In a recent game in my men’s recreational hockey league we had a new player come out who worked with one of our guys. Much touted as a “guy who had played the game” we looked forward to welcoming him as someone who could make something happen on the ice. He was a decent enough sort  who could certainly talk the talk and the first thing we noticed was that he had the image – better equipment than most of us. As the game went on he seemed to be curiously absent from most plays. The puck would get near him or one of us would pass to him and unless it came right to him he wouldn’t seem to try too hard. If he did get it nothing much would happen and we began to notice that he would complain about the unfair pay of the other team, or the poor refereeing when he couldn’t score. After a while one of our guys commented “Is this guy a player?” to which one of our more experienced guys replied, “No, he’s an actor.” The post-game atmosphere in the dressing room was a bit different for him and he never returned saying he had found a game closer to home.

You cannot win the game if you are not in the game

It occurred to me that some sales people are actors and not really players – they show up, sometimes with great fanfare, but nothing ever really happens. These are people who for whatever reason are functioning far below their potential. There can be many reasons for this – fear, lack of confidence, old-fashioned laziness – they never really engage with their customers or the business. They never really get in the game.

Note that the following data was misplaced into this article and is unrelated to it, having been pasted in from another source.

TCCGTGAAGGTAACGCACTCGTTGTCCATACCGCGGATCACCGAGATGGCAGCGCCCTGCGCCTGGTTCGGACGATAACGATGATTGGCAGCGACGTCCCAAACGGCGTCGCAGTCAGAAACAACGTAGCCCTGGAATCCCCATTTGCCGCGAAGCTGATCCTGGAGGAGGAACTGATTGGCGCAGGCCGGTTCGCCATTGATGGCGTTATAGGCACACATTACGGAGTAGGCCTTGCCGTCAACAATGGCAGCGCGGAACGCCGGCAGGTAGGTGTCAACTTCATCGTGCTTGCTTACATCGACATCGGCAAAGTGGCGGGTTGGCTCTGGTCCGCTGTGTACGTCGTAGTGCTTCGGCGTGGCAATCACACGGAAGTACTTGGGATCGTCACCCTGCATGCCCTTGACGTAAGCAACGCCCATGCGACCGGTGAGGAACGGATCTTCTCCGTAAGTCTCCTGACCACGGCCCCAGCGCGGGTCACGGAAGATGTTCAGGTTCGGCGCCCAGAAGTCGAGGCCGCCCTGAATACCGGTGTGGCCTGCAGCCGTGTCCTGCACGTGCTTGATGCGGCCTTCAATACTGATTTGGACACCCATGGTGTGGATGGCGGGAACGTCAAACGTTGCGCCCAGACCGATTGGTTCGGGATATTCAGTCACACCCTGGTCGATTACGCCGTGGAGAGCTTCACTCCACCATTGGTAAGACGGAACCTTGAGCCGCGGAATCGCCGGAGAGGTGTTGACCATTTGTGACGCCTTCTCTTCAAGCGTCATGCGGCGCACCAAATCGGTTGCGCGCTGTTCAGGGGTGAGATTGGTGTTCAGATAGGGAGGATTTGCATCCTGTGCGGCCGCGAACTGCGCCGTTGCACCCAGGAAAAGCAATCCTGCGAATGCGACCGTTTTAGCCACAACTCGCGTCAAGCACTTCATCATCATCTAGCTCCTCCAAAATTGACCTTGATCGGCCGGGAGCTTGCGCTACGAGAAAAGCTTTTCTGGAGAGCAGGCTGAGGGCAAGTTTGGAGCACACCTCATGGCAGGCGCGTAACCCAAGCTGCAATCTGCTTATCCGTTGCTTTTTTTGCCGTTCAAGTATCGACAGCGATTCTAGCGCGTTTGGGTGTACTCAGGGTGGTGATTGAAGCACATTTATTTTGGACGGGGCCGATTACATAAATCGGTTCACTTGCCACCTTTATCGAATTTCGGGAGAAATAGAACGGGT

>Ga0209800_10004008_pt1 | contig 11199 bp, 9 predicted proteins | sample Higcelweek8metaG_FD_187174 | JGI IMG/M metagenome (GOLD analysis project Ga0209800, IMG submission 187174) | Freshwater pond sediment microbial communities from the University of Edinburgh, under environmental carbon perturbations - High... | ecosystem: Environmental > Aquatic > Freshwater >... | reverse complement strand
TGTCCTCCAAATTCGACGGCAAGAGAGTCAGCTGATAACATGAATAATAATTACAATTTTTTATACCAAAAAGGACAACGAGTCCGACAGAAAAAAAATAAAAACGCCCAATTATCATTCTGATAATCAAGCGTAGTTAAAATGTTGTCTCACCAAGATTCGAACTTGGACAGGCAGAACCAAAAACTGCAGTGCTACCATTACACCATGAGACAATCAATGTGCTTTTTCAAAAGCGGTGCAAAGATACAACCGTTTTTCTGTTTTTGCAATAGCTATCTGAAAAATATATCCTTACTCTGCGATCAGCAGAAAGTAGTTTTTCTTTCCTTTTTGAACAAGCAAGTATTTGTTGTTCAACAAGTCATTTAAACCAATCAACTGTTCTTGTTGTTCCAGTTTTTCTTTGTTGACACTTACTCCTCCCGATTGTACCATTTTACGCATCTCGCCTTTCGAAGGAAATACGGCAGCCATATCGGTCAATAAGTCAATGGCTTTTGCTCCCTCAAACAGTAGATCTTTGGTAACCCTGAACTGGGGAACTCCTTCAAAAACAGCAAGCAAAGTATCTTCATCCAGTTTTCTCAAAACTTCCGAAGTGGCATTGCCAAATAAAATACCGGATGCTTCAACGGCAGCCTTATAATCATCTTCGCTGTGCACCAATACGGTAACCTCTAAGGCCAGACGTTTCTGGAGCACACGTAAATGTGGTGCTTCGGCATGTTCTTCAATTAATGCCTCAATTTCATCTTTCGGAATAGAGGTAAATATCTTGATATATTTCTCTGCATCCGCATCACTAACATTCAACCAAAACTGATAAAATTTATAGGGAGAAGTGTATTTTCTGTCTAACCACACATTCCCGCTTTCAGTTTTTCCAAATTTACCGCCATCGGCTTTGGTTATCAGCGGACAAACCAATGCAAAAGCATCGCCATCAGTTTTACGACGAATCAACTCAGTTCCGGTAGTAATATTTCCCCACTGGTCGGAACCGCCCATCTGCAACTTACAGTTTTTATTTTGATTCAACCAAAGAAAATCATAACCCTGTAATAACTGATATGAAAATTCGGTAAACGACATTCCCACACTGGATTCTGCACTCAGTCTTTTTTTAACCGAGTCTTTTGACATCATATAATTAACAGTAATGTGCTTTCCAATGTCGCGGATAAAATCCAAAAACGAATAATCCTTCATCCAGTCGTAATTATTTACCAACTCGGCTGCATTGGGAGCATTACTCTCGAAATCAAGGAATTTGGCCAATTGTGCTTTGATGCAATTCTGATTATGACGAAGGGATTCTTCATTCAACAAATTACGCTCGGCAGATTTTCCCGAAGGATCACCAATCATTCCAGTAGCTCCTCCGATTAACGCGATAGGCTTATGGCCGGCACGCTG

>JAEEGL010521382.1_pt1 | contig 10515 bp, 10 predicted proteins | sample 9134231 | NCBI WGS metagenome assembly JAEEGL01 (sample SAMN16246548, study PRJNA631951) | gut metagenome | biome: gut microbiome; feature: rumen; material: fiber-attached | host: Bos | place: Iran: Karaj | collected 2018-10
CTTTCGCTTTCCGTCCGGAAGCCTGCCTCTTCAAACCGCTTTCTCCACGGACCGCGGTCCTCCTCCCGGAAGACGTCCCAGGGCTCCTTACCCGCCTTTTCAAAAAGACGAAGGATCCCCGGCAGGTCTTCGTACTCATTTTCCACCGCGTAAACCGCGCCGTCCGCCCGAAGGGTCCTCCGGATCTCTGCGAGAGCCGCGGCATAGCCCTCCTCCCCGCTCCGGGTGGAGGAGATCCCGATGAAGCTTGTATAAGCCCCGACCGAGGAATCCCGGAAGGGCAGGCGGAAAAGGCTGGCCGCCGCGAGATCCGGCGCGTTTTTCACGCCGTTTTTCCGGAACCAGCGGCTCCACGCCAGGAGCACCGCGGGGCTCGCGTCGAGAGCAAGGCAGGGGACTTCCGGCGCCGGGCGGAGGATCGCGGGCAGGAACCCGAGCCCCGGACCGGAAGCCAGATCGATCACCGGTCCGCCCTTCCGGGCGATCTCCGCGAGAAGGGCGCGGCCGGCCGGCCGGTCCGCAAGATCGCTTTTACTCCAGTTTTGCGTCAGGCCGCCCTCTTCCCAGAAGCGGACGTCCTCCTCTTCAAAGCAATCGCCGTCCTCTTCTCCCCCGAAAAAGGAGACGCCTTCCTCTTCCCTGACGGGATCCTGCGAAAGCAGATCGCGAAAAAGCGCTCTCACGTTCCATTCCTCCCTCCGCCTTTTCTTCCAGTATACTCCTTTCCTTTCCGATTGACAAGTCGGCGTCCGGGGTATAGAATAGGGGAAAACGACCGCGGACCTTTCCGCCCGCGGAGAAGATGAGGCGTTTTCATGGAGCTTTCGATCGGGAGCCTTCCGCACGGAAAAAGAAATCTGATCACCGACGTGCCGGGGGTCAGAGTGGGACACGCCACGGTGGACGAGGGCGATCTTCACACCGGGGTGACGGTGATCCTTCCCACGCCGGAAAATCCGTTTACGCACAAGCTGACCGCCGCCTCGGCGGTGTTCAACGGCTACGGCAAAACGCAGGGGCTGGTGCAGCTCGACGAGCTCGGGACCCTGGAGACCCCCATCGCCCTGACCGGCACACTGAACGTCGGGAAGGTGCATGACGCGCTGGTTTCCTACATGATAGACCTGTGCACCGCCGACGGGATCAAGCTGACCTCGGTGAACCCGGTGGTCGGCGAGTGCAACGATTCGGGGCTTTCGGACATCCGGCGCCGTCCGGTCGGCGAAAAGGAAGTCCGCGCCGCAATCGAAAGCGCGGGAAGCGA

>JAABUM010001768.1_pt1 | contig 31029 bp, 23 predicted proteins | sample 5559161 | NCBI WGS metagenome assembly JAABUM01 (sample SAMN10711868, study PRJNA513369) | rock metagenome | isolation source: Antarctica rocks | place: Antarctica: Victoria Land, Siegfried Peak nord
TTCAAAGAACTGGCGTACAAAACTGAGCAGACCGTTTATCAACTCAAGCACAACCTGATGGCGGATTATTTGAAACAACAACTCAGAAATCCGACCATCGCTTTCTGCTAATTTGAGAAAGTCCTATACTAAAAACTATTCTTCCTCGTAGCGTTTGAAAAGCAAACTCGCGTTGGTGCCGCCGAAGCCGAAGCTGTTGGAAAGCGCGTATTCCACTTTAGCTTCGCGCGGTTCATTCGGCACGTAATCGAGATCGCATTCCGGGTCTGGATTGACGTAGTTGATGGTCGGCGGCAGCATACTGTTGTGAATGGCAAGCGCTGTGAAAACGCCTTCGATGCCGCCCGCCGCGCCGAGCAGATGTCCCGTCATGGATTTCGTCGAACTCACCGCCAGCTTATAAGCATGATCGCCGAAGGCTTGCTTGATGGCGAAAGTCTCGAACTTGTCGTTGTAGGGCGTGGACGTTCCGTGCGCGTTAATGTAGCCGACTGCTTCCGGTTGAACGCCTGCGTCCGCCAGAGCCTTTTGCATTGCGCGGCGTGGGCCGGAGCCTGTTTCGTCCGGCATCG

Being authentic is more important than being perfect.

If he had said he was rusty, or nervous because he had not played for a while – or admitted he was just not that good a player but then went out there and tried his best – nobody would have had a problem with that. But he had presented himself as something more than what he was – the pretense of competence is a trap that fools nobody. People we interact with – our peers, managers, and especially customers – want us to be authentic, not perfect. And effort is respected – even when you don’t win.

Characteristics of a Sales Actor:

  1. No personal responsibility – there are always circumstances beyond their control that cause them to not make their goals, or it is always someone else’s fault.
  2. A focus on their own image instead of customer service and results in the real world.
  3. They can talk the talk but not walk the walk.
  4. They get other people to do the work.
  5. They may be liked but not really respected.
  6. They avoid conflict.